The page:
To gain insight into the influence of geologic factors on the oil recovery from the Monterey Formation, a 3D slice model was constructed to simulate the Monterey Reservoir using a single-porosity reservoir simulator.
The complex geology of the Monterey Formation, which resulted from nonuniform mineralogic diagenesis, was first simplified by grouping the different lithologies into two categories: Fractured lithologies and unfractured lithologies. This simplification reduced the highly fractured and interbedded Monterey geometry into a thinly layered system with drastically different physical properties which can be easily handled with conventional single-porosity reservoir simulators.
In the modeling, emphasis was given to the understanding of the effects of this highly laminated reservoir geometry, represented by layering of the model, on the primary oil recovery due to solution gas drive, gravity drainage and partial pressure maintenance. The diffusion and imbibition forces were not considered here.
The sensitivity of oil recovery from the Monterey Formation to the ratio of fracture to gross pay and to the permeability contrast between the different lithologies were also investigated.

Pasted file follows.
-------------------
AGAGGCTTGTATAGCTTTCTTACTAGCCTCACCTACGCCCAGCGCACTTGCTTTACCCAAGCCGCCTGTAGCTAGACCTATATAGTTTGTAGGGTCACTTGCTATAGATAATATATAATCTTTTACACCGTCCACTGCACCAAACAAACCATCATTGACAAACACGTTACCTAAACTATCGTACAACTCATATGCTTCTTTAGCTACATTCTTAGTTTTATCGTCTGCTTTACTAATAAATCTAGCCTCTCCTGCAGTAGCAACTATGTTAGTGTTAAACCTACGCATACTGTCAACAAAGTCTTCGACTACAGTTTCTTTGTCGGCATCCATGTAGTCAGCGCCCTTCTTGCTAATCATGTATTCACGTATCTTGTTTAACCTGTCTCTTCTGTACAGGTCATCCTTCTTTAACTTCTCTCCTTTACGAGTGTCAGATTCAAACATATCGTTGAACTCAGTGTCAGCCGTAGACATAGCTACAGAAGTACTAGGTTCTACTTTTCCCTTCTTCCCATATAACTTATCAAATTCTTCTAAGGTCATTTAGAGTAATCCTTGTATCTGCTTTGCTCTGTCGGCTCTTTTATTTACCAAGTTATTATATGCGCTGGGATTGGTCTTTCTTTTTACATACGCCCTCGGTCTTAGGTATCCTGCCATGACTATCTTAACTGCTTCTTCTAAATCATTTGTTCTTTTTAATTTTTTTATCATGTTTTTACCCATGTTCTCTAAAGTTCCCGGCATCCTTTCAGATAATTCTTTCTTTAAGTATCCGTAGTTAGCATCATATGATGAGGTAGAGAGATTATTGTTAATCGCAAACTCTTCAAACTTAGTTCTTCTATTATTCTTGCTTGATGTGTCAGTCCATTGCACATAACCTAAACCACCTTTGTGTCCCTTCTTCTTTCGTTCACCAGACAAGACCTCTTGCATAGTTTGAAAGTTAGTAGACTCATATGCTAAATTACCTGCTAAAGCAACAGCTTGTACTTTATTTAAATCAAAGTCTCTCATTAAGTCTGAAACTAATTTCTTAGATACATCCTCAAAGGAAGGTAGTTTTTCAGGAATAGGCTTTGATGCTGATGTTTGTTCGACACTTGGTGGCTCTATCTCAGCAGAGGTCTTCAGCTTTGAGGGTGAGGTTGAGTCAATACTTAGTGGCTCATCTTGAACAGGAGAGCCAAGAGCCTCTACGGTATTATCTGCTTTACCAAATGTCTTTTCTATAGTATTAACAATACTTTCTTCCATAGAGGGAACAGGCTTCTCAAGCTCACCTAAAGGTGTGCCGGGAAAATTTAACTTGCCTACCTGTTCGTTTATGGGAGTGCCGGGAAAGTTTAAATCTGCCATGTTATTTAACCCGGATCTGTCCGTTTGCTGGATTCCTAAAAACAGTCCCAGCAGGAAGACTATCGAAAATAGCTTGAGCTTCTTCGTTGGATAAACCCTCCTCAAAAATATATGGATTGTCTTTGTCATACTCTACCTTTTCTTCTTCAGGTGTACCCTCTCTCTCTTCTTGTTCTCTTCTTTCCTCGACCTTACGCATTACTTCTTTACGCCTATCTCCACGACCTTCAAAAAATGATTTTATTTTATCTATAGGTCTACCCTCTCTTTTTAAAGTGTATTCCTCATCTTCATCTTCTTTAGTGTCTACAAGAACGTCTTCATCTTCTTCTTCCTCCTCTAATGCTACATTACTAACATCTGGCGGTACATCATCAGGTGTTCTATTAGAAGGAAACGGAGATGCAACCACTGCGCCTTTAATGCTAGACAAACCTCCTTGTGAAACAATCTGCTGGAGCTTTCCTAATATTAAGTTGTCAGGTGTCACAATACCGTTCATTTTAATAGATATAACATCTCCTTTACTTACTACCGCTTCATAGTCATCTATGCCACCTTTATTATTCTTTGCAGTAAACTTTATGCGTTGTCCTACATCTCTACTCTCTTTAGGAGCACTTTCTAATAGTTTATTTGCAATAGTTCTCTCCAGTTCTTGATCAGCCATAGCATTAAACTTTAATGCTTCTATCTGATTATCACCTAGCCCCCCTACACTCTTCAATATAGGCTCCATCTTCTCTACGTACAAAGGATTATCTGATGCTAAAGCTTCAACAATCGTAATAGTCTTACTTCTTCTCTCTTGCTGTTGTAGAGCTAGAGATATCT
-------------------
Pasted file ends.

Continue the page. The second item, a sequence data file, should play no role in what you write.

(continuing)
The sensitivity study indicated that the fracture content of the Monterey formation has a strong influence on the producing life of the fields. The shale matrix contribution to oil recovery remained significant at matrix permeabilities equal or greater than one microdarcy. The gravity drainage substantially increased the oil recovery from the fractured layers. Similarly, partial pressure maintenance by injection of the produced gas also increased the oil recovery from the high conductivity layers. However, this improvement in recovery from fractured layers was more than balanced by the reduction in oil migration from the matrix. Thus, gas reinjection did not improve the overall oil recovery. Actually, partial pressure maintenance reduced the ultimate oil recovery from the Monterey Formation.